Where we work

Fiji

Fiji is a popular holiday destination, yet many Fijians don’t have access to the same level of health care as we do.

What are the eye health problems?

The main cause of blindness is cataract, with only 47.5 per cent of Fijians accessing the sight-restoring surgery they need. The leading cause for low-vision is uncorrected refractive error, which in most cases can be easily fixed with a pair of glasses. Pacific Island nations make up seven of the top ten countries in the world with the highest rate of diabetes, and diabetic eye disease is quickly becoming the third most common cause of low-vision in Fiji.

Most of the country’s eye care workers are based in Suva, and outreach teams travel regularly to rural areas to reach people in need. Smaller eye clinics throughout Fiji are under-resourced, and travel costs, plus the physical difficulty of getting around, are barriers for many people.

Our work in Fiji

In 2002, there was no eye care training available for nurses in the Pacific Islands, and the only eye care training for doctors was in Papua New Guinea. In 2006 we built the Pacific Eye Institute in Suva. It provides eye care training for doctors and nurses from across the Pacific region. It also offers a full range of eye care services at Suva’s public hospital and is the base for our outreach team. Made up of trained Pacific Island doctors and nurses, the team travels around the region providing eye care services to people in need.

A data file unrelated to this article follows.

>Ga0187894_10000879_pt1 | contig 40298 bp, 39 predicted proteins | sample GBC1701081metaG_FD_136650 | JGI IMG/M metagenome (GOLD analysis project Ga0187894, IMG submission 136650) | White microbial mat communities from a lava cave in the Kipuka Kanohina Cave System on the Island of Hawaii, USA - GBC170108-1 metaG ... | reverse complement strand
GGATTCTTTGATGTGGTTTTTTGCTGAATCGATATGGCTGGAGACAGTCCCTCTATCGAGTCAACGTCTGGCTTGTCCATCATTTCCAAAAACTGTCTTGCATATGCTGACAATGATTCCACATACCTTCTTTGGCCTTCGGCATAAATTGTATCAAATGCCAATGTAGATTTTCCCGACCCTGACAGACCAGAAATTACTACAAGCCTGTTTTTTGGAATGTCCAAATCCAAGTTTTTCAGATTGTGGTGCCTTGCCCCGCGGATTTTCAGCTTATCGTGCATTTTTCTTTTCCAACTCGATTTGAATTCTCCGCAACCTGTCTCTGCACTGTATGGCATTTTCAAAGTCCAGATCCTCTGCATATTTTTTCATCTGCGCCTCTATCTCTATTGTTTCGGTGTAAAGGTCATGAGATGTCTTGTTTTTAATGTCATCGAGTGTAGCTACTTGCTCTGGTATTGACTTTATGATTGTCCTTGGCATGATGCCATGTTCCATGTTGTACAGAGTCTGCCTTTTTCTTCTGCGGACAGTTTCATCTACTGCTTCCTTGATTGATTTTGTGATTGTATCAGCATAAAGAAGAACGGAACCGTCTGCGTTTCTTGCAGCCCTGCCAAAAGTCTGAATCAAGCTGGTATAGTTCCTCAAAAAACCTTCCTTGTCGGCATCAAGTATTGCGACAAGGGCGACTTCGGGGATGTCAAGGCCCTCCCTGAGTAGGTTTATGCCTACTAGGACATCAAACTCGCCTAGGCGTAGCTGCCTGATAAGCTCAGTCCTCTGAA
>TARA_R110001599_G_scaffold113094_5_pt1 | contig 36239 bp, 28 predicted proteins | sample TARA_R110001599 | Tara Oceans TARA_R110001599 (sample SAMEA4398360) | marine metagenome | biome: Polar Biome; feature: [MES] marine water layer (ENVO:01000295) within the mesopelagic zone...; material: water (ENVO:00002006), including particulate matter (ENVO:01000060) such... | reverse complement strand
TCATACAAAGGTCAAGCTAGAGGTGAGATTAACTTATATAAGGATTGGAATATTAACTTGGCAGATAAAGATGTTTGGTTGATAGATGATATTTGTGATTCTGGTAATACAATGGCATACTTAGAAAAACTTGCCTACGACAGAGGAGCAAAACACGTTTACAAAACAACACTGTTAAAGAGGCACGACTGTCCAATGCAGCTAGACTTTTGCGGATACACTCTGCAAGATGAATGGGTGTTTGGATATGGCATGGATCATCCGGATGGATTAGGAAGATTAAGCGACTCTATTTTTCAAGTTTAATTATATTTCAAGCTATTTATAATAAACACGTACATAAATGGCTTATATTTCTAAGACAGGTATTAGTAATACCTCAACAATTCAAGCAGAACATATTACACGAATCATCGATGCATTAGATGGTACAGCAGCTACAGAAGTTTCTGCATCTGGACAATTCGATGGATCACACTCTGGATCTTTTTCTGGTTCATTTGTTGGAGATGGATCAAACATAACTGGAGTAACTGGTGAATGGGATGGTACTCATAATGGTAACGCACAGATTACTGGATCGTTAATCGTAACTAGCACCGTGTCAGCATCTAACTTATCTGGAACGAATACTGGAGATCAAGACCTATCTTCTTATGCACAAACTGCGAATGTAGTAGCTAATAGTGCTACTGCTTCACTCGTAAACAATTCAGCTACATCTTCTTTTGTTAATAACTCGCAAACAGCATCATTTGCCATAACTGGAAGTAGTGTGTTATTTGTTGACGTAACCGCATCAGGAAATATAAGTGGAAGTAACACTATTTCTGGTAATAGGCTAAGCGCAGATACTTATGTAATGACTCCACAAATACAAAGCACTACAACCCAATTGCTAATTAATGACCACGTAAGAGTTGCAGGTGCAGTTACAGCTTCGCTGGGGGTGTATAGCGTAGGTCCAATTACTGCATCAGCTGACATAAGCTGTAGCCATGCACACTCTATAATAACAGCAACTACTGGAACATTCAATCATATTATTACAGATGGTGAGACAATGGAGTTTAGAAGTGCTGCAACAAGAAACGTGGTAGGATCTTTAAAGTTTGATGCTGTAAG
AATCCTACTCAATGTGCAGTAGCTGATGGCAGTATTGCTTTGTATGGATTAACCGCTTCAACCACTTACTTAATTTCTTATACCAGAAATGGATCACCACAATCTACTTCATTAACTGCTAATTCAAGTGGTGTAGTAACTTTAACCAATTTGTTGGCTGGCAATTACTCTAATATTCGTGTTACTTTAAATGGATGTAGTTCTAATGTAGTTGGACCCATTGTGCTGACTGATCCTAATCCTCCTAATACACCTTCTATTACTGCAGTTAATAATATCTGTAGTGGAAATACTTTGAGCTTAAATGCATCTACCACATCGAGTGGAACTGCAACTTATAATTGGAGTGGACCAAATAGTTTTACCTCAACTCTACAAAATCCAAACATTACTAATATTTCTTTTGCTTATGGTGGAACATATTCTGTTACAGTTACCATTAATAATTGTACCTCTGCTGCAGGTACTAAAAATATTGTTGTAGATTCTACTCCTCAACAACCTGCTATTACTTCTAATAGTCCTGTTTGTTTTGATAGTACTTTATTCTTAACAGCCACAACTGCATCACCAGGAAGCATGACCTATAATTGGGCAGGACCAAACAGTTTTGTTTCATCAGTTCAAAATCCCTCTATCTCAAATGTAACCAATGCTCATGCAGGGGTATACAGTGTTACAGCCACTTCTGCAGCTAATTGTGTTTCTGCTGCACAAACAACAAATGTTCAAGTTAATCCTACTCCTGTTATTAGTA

In 2015 we launched a full-service Mobile Eye Clinic that travels around Fiji’s two main islands. The service has improved access to eye care in remote areas, with screening teams travelling ahead to small villages and referring patients to the nearby Mobile Eye Clinic for treatment.

The team get together to discuss the programme for the day, which will involve consultations, surgeries and follow-ups.
Mere's sight was restored after a cataract operation

Progress in sight

  • 10 eye doctors and 43 eye nurses from Fiji have been trained at the Pacific Eye Institute. Four doctors and one nurse are training in 2018.
  • Foundation-trained eye doctors are now based in Lautoka in the West and Labasa in the North. With the support of trained eye nurses they screen and treat patients.
  • The Mobile Eye Clinic team had a 78 per cent increase in patient consultations in 2017. They performed 596 sight-saving surgeries and dispensed 7,250 spectacles.
  • Health promotion activities are raising awareness of eye health and the risk of diabetic retinopathy. In 2017 a television advert resulted in an 81 per cent increase in the number of new patients accessing the diabetes eye clinic.

Where we work

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